Traditional Lithuanian Dishes You Need to Try

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Elizabeth Georgian

Lithuanian dishes are heavily reliant upon root vegetables (potatoes and beetroot), meat and dairy products, which can all be grown in Lithuania’s cold climate. Filling, hearty, and meant to keep you warm from the inside, Lithuanian food is certainly something worth trying. Here are the top traditional Lithuanian dishes that have been passed down from grandparent to grandchild for centuries.
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Cepelinai (Zeppelins)

Starting off with Lithuania’s national dish, cepelinai are large dumplings made of a mixture of raw and cooked potato dough that is filled with pork and doused in a ladle of a sour cream and bacon sauce. Though originally called didzkukuliai, the name was changed to cepelinai in the 20th century because of their resemblance to zeppelin airships.

Fried Bread (Kepta Duona)

Fried bread, or kepta duona, is Lithuanian dark rye bread that been fried in oil, seasoned with garlic and salt, and served with cheese sauce. Fried bread is frequently eaten as a snack to accompany beer and is a favorite comfort food that brings back warm memories for many Lithuanians.

Beetroot Soup (Burokėlių Sriuba)

Beetroot soup is another traditional dish from the Lithuanian cuisine. It is a warm, comforting soup made of beetroot, onion, carrot, and celery mixed with meat stock (usually pork) and seasoned with salt, pepper, and dill. When served, beetroot soup should be a beautiful red color and come with potatoes that are meant to be added to the soup.

Chilled Borscht (Saltibarsciai)

Served seasonally, this beetroot and kefir soup is accompanied by hardboiled eggs and boiled potatoes. Notably, chilled borscht is a shocking color of bright pink and is an indicator that warm weather has arrived in Lithuania.

Grybukai (Mushroom Cookies)

Don’t let the translated name mislead you, grybukai are not made with mushrooms, they simply are cookies shaped like mushrooms. Mouth-watering sweets of the Lithuanian food culture, grybukai are delicious little morsels flavored with cinnamon, cloves, nutmeg, and cardamom and glazed to create a white “stalk” and black “cap.”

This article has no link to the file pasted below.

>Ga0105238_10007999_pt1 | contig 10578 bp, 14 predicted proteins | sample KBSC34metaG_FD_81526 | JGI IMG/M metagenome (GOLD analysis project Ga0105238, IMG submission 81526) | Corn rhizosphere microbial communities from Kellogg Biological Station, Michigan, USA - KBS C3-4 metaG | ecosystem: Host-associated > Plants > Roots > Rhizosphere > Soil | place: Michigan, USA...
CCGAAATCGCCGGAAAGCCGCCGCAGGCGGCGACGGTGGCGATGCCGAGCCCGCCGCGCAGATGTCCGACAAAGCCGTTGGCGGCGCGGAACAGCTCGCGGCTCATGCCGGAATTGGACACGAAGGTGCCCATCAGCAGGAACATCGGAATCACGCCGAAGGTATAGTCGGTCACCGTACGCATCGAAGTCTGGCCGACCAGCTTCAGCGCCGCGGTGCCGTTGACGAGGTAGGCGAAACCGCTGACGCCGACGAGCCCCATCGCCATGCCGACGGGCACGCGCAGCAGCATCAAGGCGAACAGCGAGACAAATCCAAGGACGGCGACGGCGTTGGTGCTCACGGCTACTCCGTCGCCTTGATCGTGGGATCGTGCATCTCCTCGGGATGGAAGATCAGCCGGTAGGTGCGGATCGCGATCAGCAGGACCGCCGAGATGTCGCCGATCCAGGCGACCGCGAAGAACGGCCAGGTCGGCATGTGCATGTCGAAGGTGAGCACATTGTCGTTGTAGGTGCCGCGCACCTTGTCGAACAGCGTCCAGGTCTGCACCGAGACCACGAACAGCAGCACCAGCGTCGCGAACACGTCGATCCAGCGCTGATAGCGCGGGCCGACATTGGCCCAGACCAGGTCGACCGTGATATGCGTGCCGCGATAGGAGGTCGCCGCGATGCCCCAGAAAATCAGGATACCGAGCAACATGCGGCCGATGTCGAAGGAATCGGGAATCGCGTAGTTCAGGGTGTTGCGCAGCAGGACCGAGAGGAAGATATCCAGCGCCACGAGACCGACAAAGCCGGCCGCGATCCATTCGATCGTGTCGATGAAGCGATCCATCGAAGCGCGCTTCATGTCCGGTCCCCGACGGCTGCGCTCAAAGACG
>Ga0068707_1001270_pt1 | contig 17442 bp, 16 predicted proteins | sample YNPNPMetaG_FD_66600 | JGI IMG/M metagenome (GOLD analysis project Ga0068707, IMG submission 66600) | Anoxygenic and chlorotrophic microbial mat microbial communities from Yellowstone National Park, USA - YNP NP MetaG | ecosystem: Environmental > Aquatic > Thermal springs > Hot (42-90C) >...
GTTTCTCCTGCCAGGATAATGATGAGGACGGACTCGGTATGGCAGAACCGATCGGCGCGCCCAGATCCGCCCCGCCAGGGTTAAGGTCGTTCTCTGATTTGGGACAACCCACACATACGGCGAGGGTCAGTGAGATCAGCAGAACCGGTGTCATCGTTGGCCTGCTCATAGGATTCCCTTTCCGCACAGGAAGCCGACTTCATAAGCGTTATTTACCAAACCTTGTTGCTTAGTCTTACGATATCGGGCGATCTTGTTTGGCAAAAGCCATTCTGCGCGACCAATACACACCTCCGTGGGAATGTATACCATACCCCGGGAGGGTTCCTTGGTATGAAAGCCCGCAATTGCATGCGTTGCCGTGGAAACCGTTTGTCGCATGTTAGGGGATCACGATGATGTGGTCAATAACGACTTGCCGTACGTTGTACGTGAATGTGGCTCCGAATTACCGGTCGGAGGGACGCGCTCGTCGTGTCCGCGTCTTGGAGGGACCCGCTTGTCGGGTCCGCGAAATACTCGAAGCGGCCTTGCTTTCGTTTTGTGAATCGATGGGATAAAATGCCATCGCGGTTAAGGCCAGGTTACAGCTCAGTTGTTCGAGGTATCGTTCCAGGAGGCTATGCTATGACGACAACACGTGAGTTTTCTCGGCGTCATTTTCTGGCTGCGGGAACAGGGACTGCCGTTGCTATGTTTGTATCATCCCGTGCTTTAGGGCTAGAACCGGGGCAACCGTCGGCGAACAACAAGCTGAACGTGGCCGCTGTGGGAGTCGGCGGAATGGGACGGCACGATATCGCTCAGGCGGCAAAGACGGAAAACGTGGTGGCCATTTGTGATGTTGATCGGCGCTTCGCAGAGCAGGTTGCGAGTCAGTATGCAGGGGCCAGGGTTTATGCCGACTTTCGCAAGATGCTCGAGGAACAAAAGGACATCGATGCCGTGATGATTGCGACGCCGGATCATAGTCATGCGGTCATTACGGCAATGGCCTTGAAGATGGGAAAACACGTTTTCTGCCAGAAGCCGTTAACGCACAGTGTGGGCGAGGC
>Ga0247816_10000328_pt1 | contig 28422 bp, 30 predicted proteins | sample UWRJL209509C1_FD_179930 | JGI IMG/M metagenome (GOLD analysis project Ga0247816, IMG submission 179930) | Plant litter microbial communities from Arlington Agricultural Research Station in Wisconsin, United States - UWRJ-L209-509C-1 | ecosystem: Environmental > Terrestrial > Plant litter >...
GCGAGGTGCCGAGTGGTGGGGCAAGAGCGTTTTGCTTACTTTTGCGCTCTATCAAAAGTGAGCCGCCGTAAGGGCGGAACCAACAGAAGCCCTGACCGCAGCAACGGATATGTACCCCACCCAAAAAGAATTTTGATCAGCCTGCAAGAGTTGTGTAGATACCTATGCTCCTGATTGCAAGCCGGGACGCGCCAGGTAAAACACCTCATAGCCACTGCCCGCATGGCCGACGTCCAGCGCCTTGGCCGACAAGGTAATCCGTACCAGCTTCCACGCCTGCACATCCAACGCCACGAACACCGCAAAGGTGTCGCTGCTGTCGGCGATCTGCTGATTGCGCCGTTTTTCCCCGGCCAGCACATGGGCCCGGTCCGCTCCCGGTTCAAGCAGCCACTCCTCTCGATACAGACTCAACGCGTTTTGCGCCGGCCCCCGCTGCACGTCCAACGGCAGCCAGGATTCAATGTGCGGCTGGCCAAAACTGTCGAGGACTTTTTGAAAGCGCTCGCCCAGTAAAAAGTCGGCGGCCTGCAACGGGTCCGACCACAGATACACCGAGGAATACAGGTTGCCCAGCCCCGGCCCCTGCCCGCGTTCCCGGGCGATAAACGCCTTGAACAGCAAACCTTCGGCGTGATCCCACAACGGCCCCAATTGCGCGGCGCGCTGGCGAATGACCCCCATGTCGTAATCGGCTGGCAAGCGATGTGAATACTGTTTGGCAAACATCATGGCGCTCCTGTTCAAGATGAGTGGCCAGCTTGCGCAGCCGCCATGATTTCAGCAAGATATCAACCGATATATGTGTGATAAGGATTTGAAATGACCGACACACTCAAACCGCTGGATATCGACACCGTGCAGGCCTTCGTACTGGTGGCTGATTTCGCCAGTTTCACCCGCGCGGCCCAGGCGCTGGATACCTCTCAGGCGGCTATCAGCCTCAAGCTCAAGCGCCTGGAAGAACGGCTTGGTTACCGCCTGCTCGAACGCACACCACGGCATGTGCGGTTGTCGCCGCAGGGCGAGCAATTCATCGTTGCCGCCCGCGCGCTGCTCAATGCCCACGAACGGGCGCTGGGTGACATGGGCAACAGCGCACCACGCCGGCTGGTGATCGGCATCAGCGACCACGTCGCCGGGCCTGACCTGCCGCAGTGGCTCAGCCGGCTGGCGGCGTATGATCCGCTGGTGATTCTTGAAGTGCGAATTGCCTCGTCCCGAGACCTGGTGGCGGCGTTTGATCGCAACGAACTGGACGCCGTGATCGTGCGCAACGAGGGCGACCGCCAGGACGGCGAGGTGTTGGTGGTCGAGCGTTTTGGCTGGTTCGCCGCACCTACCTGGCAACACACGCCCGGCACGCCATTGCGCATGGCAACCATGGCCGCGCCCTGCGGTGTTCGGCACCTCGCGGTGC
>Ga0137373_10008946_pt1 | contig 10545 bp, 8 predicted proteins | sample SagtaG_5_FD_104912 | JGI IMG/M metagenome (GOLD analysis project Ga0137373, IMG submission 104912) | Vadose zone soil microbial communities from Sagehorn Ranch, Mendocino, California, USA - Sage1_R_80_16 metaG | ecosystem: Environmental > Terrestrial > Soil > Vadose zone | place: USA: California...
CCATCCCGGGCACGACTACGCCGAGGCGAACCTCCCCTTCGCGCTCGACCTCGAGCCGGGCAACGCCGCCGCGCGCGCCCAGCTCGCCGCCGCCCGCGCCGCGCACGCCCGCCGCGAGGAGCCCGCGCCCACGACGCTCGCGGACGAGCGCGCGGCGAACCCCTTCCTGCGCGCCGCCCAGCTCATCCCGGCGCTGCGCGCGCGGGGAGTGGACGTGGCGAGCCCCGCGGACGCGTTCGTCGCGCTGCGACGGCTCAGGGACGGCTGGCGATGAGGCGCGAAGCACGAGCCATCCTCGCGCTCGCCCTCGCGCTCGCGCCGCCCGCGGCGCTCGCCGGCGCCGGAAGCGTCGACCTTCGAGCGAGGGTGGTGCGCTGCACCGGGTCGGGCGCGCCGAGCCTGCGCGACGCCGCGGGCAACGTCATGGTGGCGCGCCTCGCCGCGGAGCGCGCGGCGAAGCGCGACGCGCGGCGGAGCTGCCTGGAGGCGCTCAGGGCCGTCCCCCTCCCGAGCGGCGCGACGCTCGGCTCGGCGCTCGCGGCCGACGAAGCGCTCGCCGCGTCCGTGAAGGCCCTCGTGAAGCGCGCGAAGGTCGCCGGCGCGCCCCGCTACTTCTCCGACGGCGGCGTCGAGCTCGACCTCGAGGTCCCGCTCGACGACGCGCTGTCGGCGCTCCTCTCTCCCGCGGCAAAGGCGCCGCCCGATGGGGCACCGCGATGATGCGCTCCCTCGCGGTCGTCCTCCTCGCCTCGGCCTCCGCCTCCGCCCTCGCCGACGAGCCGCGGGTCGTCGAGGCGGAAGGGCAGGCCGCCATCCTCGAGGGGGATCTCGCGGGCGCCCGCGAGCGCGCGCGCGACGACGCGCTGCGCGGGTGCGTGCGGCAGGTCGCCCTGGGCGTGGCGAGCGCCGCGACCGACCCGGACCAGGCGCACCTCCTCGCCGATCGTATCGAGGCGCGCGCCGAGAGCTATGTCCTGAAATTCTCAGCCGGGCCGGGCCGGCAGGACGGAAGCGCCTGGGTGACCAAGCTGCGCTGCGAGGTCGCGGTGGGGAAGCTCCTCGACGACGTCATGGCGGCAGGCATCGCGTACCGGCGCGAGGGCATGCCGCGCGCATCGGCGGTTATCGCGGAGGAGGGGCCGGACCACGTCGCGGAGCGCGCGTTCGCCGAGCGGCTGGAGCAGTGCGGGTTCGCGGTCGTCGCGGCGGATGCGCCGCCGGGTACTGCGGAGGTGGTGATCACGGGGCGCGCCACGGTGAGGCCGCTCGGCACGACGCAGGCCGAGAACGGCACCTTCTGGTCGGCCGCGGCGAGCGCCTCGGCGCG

Fried Curd Cakes

Fresh cheese curd is a staple in Lithuanian households and can be used to make numerous dishes. One favorite dish is fried cheese curd cakes, which is simply cheese curd mixed with a bit of flour, egg, and sugar that is fried in oil. Typically served with fresh berries and jam, cheese curd cakes can be enjoyed at any time of day.

Potato Pancakes

Potatoes are truly king when it comes to Lithuanian food, and any number of potato dishes are eaten frequently throughout the week. Potato pancakes are a simple dish to make, comprising grated potatoes, onion, and eggs mixed together and fried in oil. They are served with dill, scallions, and sour cream.


Kibinai are tasty hand pies that are the national dish of the Kariate people, an ethnically Turkic group that has lived in Lithuania for centuries. A flaky, soft crust surrounding meat, vegetables, cheese curd, or berry jams makes kibinai a favorite snack or side to accompany soup.


Kugelis is a hearty, baked potato pudding or lasagna that sometimes incorporates meat and is served with lingonberry jam, bacon, or sour cream. As with most Lithuanian dishes, recipes vary from person to person, so a slice of kugelis may differ at each different venue, making it an exciting dish to try.

Raguolis or Sakotis

Raguolis, also called sakotis, is a traditional Lithuanian cake that is frequently served during special occasions such as weddings, Christmas Eve, and Easter. This cake is a large, hollow ring with what looks like horns or spines around the edges that are created from dripping batter as the cake is turned around and around on a spit-like cooker.

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